State laws in the United States recognize any natural body of water of 10 or more acres (40,000 square meters) as a great pond, held in trust by the state for the public's enjoyment and use. The concept, like many in American law, has its source in English common law, where navigable waters fell under the jurisdiction of the admiralty and were accessible by all for fishing, navigation, or any other use. The limit of the admiralty’s jurisdiction, though, was marked by high tide, which exempted all freshwater bodies of water. Bodies of fresh water were considered the property of those whose property bordered them, and their use was generally restricted to the landowners and their guests, denying their use to the common people.
Coming from a culture where the public could be denied the use of freshwater ponds, it was important to the egalitarian-minded Americans that such an inequity not be perpetuated in their new home. In addition, the right to hunt on public lands, and fish the public waters, guaranteed that they’d never become dependent on the Crown or any other form of nobility for their living. They developed the 10-acre (40,000-square meter) standard for freshwater ponds to define public waters, and guaranteed the public the right to use them. Great pond laws featured in the early legislation of the colonial and state legislatures; in modern times, these laws require that if a great pond is completely surrounded by private property, reasonable public access to the pond must be granted.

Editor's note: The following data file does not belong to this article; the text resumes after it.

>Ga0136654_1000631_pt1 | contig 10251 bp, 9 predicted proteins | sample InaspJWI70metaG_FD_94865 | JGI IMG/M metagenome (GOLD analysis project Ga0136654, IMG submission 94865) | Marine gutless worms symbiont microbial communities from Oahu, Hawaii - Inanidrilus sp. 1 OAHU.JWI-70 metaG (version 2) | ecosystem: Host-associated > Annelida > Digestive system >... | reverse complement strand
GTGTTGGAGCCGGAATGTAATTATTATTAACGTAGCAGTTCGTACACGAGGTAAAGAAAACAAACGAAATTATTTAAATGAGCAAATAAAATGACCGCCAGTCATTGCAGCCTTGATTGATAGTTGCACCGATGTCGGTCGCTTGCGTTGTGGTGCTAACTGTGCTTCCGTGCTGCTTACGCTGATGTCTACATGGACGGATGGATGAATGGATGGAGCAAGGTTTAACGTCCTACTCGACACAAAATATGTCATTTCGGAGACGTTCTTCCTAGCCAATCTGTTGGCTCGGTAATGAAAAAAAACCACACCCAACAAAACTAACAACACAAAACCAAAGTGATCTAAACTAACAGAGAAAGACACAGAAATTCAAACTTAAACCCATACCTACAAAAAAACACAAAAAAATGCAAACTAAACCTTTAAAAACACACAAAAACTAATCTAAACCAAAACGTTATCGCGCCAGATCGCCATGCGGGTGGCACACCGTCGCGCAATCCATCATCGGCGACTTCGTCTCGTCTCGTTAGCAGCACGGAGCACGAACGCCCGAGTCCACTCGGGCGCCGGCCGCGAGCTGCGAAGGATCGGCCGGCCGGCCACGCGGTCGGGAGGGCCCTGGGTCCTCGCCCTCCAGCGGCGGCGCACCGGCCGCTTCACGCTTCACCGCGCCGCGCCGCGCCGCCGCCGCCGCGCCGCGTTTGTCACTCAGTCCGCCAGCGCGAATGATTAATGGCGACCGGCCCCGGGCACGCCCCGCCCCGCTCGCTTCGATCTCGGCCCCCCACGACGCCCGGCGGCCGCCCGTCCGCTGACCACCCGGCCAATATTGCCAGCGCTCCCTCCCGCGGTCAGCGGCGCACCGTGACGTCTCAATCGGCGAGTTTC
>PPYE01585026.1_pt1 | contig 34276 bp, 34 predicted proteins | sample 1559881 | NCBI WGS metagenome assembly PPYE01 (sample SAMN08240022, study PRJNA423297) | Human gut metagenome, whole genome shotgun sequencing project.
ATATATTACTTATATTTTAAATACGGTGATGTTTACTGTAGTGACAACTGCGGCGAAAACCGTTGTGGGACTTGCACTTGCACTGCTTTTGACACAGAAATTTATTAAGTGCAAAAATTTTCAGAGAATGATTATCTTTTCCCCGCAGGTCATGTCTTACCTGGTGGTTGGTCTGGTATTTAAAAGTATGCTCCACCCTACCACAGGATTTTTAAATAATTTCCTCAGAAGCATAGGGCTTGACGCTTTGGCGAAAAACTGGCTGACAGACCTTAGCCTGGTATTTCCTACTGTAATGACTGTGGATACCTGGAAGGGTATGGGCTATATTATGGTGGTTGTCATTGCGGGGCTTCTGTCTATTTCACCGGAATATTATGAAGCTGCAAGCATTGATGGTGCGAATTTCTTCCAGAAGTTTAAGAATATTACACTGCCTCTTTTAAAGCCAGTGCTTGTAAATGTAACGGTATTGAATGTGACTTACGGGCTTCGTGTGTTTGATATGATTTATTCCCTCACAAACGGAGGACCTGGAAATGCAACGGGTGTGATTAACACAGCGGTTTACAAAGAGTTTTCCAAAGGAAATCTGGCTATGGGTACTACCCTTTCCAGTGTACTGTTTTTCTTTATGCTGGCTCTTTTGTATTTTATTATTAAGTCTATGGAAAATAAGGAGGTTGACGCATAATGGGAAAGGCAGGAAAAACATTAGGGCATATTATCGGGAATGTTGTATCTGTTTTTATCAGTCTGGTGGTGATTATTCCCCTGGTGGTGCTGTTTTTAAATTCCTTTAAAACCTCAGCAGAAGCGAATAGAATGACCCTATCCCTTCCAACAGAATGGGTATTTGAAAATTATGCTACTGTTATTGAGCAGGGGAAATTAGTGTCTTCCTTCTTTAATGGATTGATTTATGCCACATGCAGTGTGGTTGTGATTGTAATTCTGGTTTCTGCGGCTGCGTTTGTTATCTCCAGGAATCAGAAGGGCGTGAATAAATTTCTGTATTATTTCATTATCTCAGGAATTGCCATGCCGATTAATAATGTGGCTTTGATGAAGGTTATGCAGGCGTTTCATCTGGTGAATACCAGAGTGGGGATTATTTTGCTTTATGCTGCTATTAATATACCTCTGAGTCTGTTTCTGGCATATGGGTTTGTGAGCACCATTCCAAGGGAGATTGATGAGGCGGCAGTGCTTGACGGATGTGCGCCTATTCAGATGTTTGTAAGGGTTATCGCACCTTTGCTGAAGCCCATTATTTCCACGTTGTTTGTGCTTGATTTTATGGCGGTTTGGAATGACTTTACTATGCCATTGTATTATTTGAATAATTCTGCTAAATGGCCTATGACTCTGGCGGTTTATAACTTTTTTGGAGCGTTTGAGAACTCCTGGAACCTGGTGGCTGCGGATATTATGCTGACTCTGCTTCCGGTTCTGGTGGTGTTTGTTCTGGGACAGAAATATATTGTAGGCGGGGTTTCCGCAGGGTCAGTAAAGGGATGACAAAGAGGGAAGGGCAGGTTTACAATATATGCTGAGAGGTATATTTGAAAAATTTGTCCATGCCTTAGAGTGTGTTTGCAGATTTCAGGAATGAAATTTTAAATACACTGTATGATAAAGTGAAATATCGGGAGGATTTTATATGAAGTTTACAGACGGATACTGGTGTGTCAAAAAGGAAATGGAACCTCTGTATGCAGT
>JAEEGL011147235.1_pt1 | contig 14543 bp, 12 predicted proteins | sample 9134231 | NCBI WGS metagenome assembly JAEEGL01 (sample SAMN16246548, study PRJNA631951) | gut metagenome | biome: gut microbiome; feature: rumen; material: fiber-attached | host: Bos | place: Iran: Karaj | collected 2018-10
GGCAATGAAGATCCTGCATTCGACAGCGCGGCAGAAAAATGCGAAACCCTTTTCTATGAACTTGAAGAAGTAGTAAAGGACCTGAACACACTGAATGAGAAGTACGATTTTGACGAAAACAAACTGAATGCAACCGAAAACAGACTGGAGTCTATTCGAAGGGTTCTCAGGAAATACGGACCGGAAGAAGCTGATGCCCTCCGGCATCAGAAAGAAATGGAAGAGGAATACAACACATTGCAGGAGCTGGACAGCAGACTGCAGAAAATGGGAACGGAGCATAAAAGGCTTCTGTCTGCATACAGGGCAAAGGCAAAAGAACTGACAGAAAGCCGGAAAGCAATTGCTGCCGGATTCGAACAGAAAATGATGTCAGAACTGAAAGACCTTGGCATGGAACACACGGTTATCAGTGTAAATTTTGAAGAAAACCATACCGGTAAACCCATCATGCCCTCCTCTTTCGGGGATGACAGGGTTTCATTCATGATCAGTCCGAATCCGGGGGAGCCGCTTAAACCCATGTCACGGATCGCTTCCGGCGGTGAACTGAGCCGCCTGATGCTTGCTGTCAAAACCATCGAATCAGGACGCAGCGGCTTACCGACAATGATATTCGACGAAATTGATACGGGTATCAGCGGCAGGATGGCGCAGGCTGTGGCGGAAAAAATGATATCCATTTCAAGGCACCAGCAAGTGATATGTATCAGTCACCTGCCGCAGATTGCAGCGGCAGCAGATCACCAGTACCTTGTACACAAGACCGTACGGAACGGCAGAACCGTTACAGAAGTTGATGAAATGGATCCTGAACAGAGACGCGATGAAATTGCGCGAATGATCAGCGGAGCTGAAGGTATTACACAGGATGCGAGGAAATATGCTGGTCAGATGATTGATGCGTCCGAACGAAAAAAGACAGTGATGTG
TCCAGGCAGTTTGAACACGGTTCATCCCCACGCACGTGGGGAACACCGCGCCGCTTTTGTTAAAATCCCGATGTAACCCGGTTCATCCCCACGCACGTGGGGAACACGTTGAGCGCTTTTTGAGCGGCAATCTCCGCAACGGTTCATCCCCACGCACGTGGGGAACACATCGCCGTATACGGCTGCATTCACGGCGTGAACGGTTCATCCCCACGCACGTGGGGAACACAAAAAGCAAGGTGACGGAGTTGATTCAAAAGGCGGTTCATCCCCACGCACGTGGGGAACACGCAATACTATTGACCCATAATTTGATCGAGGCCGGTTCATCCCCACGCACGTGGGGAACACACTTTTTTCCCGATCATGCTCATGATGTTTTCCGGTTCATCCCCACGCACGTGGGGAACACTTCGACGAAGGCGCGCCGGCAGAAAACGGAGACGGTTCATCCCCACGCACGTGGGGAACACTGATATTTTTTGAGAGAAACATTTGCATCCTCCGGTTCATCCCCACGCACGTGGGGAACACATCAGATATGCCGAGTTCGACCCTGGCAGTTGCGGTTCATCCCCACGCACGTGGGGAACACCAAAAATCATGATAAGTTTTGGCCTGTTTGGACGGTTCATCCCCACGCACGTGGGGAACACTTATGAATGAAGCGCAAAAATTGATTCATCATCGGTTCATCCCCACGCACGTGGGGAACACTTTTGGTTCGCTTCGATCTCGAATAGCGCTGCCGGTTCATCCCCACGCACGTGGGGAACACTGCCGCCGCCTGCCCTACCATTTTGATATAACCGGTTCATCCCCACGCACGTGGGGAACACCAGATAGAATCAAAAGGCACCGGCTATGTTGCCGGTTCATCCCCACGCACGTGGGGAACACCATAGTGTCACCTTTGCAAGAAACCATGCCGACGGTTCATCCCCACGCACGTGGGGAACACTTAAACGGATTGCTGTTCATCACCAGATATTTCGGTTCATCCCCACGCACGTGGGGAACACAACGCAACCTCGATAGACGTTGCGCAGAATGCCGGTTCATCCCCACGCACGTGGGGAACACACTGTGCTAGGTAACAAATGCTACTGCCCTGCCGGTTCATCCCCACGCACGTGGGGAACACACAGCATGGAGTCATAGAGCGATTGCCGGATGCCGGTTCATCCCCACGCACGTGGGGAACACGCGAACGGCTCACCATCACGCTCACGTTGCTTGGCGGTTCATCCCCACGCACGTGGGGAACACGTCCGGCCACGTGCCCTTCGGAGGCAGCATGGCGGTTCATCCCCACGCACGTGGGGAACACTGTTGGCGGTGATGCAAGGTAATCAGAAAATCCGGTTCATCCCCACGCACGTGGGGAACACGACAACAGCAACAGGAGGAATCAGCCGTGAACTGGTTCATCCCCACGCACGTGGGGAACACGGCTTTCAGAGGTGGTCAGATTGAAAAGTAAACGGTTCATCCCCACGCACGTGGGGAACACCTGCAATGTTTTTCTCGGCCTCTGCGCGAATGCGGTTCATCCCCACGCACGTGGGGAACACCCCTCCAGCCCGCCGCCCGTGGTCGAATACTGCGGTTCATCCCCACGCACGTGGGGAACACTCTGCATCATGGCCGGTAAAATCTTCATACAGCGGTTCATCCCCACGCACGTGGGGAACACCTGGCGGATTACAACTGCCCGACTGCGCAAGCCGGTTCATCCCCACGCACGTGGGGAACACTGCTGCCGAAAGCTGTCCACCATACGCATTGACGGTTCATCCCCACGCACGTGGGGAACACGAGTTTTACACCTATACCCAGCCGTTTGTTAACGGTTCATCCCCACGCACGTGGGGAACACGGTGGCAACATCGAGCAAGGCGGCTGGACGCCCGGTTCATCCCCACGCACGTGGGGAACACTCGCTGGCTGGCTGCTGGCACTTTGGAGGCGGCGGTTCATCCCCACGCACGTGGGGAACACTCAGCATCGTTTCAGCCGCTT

That a great pond’s natural surface acreage is at least 10 acres (40,000 square meters), or has demonstrably been that size in the past, is a critical nuance in great pond law. If it can be shown, for instance, that a pond that is now 11 acres (44,000 square meters) has been artificially increased in size from 7 acres (28,000 square meters), then it will lose its status as a great pond and the owner or owners of the land surrounding it can restrict access. On the other hand, a body of water that’s grown naturally to a surface area of or greater than the required surface acreage also would be considered a great pond.
An interesting aspect of the law is that the water in these types of ponds is owned and can be used by everyone. A landmark lawsuit was brought in 1890 by a mill owner who sued to prevent the taking of ice from the great pond feeding the millstream, thus reducing its flow. The court’s judgment was that the water was public property and no member of the public could be prevented from using or taking it, even if that taking affected another person’s commercial interest in the water.